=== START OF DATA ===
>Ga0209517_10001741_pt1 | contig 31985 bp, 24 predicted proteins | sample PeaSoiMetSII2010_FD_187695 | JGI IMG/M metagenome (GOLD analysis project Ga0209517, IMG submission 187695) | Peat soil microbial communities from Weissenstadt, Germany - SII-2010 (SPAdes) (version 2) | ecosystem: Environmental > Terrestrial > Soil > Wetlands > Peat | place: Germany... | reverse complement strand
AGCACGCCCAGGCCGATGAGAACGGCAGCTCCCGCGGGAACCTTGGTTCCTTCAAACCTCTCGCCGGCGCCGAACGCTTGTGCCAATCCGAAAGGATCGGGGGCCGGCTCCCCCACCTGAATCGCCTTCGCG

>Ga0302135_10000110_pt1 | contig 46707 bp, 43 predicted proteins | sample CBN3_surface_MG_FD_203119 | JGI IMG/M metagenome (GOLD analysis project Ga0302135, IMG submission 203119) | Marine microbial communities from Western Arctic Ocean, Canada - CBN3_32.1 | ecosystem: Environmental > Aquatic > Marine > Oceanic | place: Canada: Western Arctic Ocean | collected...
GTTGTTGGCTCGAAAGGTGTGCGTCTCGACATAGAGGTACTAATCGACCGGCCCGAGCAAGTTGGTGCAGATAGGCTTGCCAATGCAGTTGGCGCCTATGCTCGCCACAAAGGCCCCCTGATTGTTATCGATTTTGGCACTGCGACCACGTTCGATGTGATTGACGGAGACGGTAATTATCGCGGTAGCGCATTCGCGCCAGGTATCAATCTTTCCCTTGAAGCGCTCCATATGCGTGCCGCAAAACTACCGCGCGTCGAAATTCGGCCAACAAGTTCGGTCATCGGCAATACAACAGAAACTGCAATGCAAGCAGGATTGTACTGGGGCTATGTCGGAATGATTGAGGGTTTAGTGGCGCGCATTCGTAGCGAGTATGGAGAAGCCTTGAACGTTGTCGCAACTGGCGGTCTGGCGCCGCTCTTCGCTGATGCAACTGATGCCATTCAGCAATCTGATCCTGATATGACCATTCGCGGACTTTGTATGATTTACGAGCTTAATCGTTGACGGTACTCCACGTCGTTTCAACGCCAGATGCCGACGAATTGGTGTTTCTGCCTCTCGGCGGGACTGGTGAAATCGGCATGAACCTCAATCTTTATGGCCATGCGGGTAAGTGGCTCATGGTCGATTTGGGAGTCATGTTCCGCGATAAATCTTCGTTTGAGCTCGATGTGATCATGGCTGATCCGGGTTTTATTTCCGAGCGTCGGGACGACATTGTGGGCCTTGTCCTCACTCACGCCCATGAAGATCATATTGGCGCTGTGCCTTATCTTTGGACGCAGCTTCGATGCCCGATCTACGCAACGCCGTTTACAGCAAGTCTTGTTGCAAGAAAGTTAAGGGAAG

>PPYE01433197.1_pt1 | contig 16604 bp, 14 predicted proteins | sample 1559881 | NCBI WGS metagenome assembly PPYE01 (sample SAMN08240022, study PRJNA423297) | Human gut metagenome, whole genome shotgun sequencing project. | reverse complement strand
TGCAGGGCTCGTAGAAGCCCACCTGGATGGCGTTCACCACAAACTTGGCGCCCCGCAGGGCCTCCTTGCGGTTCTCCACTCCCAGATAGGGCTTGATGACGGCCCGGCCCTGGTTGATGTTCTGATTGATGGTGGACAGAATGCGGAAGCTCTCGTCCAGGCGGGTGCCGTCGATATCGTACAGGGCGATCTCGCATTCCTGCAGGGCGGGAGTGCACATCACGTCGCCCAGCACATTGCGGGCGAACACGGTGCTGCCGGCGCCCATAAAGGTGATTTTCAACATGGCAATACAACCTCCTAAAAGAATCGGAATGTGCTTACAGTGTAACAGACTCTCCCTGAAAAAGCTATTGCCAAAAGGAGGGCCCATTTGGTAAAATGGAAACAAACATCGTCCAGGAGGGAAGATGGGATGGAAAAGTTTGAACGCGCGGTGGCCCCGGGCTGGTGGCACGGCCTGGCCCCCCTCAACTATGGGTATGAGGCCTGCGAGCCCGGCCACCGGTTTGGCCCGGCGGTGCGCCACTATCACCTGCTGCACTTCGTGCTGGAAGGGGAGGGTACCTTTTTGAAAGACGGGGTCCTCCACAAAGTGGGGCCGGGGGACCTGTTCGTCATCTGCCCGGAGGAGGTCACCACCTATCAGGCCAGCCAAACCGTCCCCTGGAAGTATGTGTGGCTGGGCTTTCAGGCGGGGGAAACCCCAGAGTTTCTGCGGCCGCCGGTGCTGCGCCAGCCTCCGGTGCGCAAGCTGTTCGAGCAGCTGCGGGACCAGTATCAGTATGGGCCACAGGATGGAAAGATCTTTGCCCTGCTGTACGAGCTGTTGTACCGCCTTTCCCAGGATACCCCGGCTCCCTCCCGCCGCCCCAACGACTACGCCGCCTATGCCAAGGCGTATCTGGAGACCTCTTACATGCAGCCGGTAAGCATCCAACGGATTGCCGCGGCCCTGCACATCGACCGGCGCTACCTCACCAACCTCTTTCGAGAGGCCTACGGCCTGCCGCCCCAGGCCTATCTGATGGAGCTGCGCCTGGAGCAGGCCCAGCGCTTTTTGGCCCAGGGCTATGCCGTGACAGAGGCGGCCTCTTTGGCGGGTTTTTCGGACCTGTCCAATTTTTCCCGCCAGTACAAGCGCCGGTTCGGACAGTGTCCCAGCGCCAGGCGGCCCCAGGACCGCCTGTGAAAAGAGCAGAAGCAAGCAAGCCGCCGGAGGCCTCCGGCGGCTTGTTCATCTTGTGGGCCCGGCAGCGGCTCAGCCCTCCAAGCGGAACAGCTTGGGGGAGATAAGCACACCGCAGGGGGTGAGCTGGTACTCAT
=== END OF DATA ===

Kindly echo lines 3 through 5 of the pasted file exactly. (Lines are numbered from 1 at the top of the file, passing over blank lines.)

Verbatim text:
>Ga0302135_10000110_pt1 | contig 46707 bp, 43 predicted proteins | sample CBN3_surface_MG_FD_203119 | JGI IMG/M metagenome (GOLD analysis project Ga0302135, IMG submission 203119) | Marine microbial communities from Western Arctic Ocean, Canada - CBN3_32.1 | ecosystem: Environmental > Aquatic > Marine > Oceanic | place: Canada: Western Arctic Ocean | collected...
GTTGTTGGCTCGAAAGGTGTGCGTCTCGACATAGAGGTACTAATCGACCGGCCCGAGCAAGTTGGTGCAGATAGGCTTGCCAATGCAGTTGGCGCCTATGCTCGCCACAAAGGCCCCCTGATTGTTATCGATTTTGGCACTGCGACCACGTTCGATGTGATTGACGGAGACGGTAATTATCGCGGTAGCGCATTCGCGCCAGGTATCAATCTTTCCCTTGAAGCGCTCCATATGCGTGCCGCAAAACTACCGCGCGTCGAAATTCGGCCAACAAGTTCGGTCATCGGCAATACAACAGAAACTGCAATGCAAGCAGGATTGTACTGGGGCTATGTCGGAATGATTGAGGGTTTAGTGGCGCGCATTCGTAGCGAGTATGGAGAAGCCTTGAACGTTGTCGCAACTGGCGGTCTGGCGCCGCTCTTCGCTGATGCAACTGATGCCATTCAGCAATCTGATCCTGATATGACCATTCGCGGACTTTGTATGATTTACGAGCTTAATCGTTGACGGTACTCCACGTCGTTTCAACGCCAGATGCCGACGAATTGGTGTTTCTGCCTCTCGGCGGGACTGGTGAAATCGGCATGAACCTCAATCTTTATGGCCATGCGGGTAAGTGGCTCATGGTCGATTTGGGAGTCATGTTCCGCGATAAATCTTCGTTTGAGCTCGATGTGATCATGGCTGATCCGGGTTTTATTTCCGAGCGTCGGGACGACATTGTGGGCCTTGTCCTCACTCACGCCCATGAAGATCATATTGGCGCTGTGCCTTATCTTTGGACGCAGCTTCGATGCCCGATCTACGCAACGCCGTTTACAGCAAGTCTTGTTGCAAGAAAGTTAAGGGAAG

>PPYE01433197.1_pt1 | contig 16604 bp, 14 predicted proteins | sample 1559881 | NCBI WGS metagenome assembly PPYE01 (sample SAMN08240022, study PRJNA423297) | Human gut metagenome, whole genome shotgun sequencing project. | reverse complement strand